Three days prior to writing this I had an unlicensed operation done in my home to remove my testicles. There was a complication during the operation and while the operation was successful in its purpose, I started to bleed heavily afterward and my spouse was forced to call emergency medical services. Shortly thereafter the man who did the operation on me was arrested, and shortly after that his name was released to the press who have now released several stories painting the man as a monster and me as a victim.I am here to verify that I am indeed a victim. However, I am not a victim of 57 year old James Lowell Pennington who is the suspect in this case. I am a victim of a society and healthcare system that focuses on trying to demonize transgender people and prevent us from getting the medical transition we need instead of trying to do what is best for us. Arranging a back-alley surgery was out of pure desperation due to a system that failed me.Do not paint me as a victim of naivety or obsession and do not paint Mr. Pennington as a monster.I would like to state that this issue is not to debate the validity of transgender people and our genders. Any expert will tell you that gender is separate from reproductive sex and that transgender people are the genders we claim to be, and that we have a need to be able to live as that gender in our lives. While some may incorrectly state that transgender people are “new” or a fad, we have existed in many societies for thousands of years. Examples include the Two Spirited people in many American Indian Tribes, and the Hijra in the Eastern Indian tradition. While I know these facts won’t stop misinformed corners of the internet and some political sects from attacking transgender people as they often do, I want it known right now that such opinions should be considered settled.To get stuck on that takes away from the issue at hand.I was assigned male sex at birth, however, my gender has been female since I developed any sort of gender identity. I have known that I was transgender since I was a child. Well, more correctly I felt strongly that I wanted to be and identified as a female from before the age of ten. Around ten this identity became stronger and stronger. I believe that this was because puberty was approaching, and with it larger noticeable differences between males and females which caused me severe emotional pain because my mind did not match the body I was given. There was no confusion to me as to what gender I was. I knew that I was a girl. My only confusion was why my body was not the same as the gender of my heart, and why it was considered so wrong for me to be able to live as a member of that gender.As I went through my adolescent years I tried various methods to destroy these feelings. I tried to just be a devout Christian and follow the Bible which I was raised by. I tried to be a gay man and just date men and be happy with my sex. However, religion can not make someone something they are not, and gender identity and sexual orientation are separate aspects of a person. When neither of those worked I became extremely reckless and turned to drugs and alcohol because I could not deal with the pain of going through life as something I was not. These conflicting and destructive behaviors continued into my early twenties.Around 22 years old I decided to try to be true to myself and went to several therapists who quickly agreed that I was indeed a transgender woman and not simply suffering from some other mental illness which was causing me to experience these feelings. I then started female hormone therapy to help make my body match my mind, and started living full time as the woman that I always knew I was.While I managed to obtain counseling and hormone therapy for a time, I ended up losing my insurance which made me lose both of these resources. This turned into the hardest time in my life, and began a trend of setbacks whenever I pursued transition.Eventually I was able to get back on my feet and get back on female hormone therapy. This was in 2013, and I have been on HRT since then. Since then my life has improved enormously. I no longer abuse drugs and rarely ever drink, and when I do, I do so only at home with my wife where we are safe. I no longer want to die as I did from childhood into my young adulthood because I could not be true to myself. I have met and married the love of my life as I no longer have had to hold back and pretend to be a man which always kept me from being able to seriously pursue a romantic relationship before. The last few years have been the greatest in my life. Living as the woman that I have long known that I am has been a true blessing for me.However, not all in life was smooth. I have long been plagued by genital dysphoria – or in layman’s terms feelings of extreme depression, stress, and overall negativity when one’s genitals do not match those of their gender. There are two major operations for transgender women (“male to female”) to deal with genital dysphoria. The first and better known option is called genital reassignment surgery (sometimes incorrectly referred to as a “sex change operation”). This operation takes the penis and scrotum and reworks them to be a ‘neo-vagina’ which functions and looks similar to any other vagina up to where the cervix and uterus would be. The second operation – one which has been practiced for thousands of years – is called an orchiectomy and involves the removal of the testicles which completely stops the production of unwanted testosterone – a hormone which causes secondary male sexual characteristics and prevents estrogen from making desired changes on the body.Many transgender women seek one or both of these operations. Unfortunately, they are governed by an outdated set of standards of care from 1979 which is currently known as WPATH or “World Professional Association of Transgender Health” Standards, but was originally known as the Benjamin Standards of care, named after a cisgender (non transgender) psychiatrist who had very limited experience and knowledge on transgender people. These standards of care have largely remained unchanged during the last 40 years.According to the WPATH standards of care, a transgender person must obtain letters from anywhere from one to three psychiatrists which take a minimum of one year each to obtain just to get permission for a surgery that the patient already knows they need. These standards do nothing to help transgender people what so ever. While these gates are said to protect people from mistakenly transitioning, most people who are not sure of their gender identity are reluctant to even start hormone therapy – which has more easily reversible effects and takes months to years to have noticeable effects in most cases – much less pursue these surgeries. These sorts of surgeries (or a mastectomy or removal of the breasts in transgender men (“female to male”)) are operations which allow a transgender individual who has long known their gender to have their physical gender match their mental gender and are needed to change sex on official documentation in most jurisdictions.Unfortunately, these “standards of care” are not at all meant to help transgender people, and instead are simply placed to try to keep transgender people from transitioning due to backward and outdated beliefs that being transgender is a mental illness – a diagnosis which the latest American Psychiatric Association’s Diagnostic and Statistical Manual disagrees with. Due to these beliefs and a society which often demonizes transgender people led by politicians who try to outlaw our existence, treatment for transgender people is held back and stunted at every turn. Trans care is even portrayed as wrong. In several articles which spoke about this case it was stated that surgeons could not reattach my testicles as if that were a bad thing. Obviously, I wanted them gone and would have been traumatized had they been restored.These “standards of care” and societies treatment of transgender people are the only true crimes regarding my case. I tried for many years to go through legitimate routes to get these surgeries which would make my physical genitalia match my gender. Yet every time something went wrong. Whether it be the loss of insurance, or changes in the law, I have been stopped at every single turn from completing my transition. Eventually it became too much. My body is my body, and my gender is my gender, and I am the only one who gets to decide how I want my transition to go.I contacted Mr. Pennington because he offered to do me a favor and help me get an operation which I so badly needed for my mental and physical health. Not only did my genitalia cause me severe psychological trauma, the gonads also produced testosterone which interfered with my female reproductive hormone therapy, and forced me to take a testosterone blocking medication which is highly dangerous to the body over long periods of time. I had been abandoned and tossed aside by a highly transphobic system and was kept year after year from completing my transition. Mr. Pennington presented me an opportunity to achieve this goal. He offered me a kindness which the environment I live in denied me.So, no, I am not a victim of Mr. Pennington, nor is Mr. Pennington a monster. I will not be pressing charges against him because of this. I hope the District Attorney is kind to him, and while I hope he never operates again because of how dangerous it turned out to be, that he is not harshly sentenced.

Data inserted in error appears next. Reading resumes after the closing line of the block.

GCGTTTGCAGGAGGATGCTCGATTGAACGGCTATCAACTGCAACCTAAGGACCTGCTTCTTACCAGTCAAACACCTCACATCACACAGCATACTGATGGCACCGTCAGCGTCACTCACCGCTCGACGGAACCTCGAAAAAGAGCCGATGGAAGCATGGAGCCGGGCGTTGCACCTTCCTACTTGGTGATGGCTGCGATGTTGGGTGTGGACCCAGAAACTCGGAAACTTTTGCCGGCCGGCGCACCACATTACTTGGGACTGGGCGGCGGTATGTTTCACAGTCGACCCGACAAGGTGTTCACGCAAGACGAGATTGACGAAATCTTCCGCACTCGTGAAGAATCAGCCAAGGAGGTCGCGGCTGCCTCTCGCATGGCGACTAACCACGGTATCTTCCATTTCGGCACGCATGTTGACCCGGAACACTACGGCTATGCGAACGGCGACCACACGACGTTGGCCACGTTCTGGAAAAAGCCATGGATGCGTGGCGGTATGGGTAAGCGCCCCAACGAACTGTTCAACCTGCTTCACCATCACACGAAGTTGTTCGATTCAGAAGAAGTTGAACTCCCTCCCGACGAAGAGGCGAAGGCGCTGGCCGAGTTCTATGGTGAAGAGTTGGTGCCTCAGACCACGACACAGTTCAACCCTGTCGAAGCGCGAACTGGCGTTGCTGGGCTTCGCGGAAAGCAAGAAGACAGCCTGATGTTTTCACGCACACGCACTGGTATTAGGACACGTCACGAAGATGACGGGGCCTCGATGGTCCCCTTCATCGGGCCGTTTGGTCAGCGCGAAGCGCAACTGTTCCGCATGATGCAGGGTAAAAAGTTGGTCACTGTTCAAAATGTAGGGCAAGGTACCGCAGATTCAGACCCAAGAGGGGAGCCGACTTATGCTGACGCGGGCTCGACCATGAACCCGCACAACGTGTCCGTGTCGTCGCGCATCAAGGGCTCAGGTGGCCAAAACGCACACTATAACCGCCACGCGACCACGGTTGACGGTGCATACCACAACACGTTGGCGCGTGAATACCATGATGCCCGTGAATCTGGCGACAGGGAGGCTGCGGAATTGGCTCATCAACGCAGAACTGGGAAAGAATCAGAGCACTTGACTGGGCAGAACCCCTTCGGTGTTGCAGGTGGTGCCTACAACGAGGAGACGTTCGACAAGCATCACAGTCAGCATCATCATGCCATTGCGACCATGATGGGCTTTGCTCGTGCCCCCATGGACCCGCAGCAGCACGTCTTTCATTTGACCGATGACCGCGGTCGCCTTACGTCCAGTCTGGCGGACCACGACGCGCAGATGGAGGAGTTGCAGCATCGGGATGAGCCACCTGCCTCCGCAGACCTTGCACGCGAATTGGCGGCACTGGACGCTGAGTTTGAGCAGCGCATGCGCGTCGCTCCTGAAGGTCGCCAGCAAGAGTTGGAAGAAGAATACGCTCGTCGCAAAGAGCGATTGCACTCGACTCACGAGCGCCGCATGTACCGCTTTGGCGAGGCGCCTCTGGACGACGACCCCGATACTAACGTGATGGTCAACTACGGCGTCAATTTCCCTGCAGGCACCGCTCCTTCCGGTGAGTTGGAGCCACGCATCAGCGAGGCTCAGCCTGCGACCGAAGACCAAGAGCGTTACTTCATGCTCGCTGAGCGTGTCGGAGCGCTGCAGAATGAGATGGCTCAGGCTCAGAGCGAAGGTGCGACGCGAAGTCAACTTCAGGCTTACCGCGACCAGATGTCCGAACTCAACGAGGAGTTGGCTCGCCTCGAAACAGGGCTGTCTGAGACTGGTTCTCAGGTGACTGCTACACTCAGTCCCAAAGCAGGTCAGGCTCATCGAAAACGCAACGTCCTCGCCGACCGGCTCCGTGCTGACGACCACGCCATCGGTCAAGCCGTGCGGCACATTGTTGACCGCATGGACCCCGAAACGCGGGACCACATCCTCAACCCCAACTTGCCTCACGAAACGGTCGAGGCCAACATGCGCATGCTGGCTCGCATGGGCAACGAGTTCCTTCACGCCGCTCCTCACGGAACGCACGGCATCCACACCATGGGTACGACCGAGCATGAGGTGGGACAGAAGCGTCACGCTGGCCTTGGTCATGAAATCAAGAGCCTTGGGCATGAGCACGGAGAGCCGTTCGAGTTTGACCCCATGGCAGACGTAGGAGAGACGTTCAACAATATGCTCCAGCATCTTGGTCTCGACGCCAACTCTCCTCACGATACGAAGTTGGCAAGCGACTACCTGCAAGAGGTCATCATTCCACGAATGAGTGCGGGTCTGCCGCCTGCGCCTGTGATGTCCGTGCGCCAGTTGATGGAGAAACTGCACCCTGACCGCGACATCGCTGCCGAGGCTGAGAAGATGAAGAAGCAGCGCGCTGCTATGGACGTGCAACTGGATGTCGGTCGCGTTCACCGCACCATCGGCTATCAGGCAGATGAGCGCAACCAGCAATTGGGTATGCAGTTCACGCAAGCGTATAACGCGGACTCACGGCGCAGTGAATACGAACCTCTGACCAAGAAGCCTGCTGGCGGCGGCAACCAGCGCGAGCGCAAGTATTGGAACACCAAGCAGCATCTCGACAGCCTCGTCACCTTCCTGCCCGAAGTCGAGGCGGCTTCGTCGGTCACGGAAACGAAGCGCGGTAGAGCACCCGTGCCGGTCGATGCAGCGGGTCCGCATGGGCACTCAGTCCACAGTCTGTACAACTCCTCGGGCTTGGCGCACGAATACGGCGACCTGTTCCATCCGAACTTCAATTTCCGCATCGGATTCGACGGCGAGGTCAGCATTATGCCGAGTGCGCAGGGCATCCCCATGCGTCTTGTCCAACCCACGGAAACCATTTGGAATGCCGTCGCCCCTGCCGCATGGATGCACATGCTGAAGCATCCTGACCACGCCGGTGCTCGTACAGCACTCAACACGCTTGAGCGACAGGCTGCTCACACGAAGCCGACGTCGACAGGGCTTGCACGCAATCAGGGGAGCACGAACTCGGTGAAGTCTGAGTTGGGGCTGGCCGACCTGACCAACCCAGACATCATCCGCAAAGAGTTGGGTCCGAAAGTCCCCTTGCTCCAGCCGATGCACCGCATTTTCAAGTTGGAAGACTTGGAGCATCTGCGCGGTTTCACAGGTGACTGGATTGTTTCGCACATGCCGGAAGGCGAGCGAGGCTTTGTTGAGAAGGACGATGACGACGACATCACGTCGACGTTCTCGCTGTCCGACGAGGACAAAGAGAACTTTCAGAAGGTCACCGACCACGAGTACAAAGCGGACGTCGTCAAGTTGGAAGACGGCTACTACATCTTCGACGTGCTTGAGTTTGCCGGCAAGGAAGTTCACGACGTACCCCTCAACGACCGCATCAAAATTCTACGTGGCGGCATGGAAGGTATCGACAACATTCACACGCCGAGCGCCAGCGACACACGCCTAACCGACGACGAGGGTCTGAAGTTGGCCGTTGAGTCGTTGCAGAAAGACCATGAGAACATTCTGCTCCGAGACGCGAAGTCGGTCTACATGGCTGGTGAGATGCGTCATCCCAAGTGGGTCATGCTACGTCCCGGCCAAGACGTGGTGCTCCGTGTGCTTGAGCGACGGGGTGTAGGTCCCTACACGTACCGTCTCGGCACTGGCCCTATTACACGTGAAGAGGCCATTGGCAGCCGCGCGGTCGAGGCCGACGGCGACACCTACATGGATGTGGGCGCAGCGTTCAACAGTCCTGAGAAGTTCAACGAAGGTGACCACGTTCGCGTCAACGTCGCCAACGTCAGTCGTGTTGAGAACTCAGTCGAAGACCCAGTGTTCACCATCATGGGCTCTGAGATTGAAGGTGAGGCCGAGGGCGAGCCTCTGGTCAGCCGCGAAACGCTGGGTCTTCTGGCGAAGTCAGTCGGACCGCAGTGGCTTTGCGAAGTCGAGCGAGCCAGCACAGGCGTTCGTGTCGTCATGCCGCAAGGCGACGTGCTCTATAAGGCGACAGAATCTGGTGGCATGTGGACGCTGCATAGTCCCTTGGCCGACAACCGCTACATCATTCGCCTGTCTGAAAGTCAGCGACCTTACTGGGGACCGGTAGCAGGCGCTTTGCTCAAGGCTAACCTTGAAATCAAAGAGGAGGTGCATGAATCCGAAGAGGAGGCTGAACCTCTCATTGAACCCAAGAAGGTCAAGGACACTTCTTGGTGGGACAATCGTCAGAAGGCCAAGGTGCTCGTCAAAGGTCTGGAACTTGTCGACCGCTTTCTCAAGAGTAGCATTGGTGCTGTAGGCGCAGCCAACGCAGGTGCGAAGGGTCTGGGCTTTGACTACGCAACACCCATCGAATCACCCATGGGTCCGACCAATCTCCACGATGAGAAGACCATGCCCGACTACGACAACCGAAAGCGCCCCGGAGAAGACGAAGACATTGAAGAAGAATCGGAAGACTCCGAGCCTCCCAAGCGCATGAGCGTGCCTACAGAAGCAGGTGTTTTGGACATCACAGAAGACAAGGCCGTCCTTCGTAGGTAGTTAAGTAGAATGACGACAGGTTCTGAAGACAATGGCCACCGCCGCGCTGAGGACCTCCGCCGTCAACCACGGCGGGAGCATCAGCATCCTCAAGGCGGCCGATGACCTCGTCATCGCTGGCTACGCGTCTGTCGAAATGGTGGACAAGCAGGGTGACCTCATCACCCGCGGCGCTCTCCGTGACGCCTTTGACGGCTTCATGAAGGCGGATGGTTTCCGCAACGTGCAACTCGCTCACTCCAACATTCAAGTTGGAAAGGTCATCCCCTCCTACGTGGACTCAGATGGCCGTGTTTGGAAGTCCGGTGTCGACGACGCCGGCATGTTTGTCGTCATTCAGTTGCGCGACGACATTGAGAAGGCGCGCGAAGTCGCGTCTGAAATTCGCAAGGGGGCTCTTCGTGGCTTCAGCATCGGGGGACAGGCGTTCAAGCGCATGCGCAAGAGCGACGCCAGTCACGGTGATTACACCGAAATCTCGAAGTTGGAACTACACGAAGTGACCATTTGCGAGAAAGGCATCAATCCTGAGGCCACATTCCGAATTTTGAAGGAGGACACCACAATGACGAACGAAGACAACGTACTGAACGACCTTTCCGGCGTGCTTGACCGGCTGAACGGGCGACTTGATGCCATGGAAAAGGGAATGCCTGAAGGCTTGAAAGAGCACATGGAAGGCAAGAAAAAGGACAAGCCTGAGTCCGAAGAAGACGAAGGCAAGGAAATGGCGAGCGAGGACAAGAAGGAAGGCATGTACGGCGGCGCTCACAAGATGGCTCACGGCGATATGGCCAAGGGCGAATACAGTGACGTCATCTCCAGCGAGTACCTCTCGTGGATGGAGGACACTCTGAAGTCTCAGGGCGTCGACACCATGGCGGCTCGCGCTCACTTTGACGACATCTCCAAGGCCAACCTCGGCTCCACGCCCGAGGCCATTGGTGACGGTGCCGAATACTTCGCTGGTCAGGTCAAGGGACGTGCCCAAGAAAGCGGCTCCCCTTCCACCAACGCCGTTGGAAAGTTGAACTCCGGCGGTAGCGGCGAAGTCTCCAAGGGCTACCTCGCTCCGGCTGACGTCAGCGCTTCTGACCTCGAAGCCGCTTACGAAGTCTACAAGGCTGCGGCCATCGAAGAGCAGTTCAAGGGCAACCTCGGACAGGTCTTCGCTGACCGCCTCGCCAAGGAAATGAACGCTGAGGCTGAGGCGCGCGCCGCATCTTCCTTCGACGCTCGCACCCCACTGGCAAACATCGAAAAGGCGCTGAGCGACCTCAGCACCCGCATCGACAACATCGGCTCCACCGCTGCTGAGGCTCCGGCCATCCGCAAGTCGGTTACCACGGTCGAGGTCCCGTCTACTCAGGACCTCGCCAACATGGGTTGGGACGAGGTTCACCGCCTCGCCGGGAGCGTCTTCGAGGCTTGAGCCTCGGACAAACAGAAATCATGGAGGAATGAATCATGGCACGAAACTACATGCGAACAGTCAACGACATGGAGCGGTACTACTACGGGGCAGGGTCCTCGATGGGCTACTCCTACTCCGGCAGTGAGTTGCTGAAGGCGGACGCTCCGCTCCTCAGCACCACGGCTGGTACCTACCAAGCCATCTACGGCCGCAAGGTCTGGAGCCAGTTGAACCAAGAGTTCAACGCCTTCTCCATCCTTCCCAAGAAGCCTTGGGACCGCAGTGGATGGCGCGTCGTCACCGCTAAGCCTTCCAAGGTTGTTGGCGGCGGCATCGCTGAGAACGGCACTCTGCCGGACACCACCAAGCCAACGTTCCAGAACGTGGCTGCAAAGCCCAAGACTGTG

I am one of many victims of a society and healthcare system which focuses on trying to bully and discourage transgender people into the shadows instead of realizing that we are here, we are real, and we deserve and absolutely need these medical resources. As long as this system continues in its present form there will continue to be events like this. Until this system is fixed and transgender people are encouraged and able to get the care we need, there will always be cases like me." Any non-surgical option, such as butea superba, would be preferable.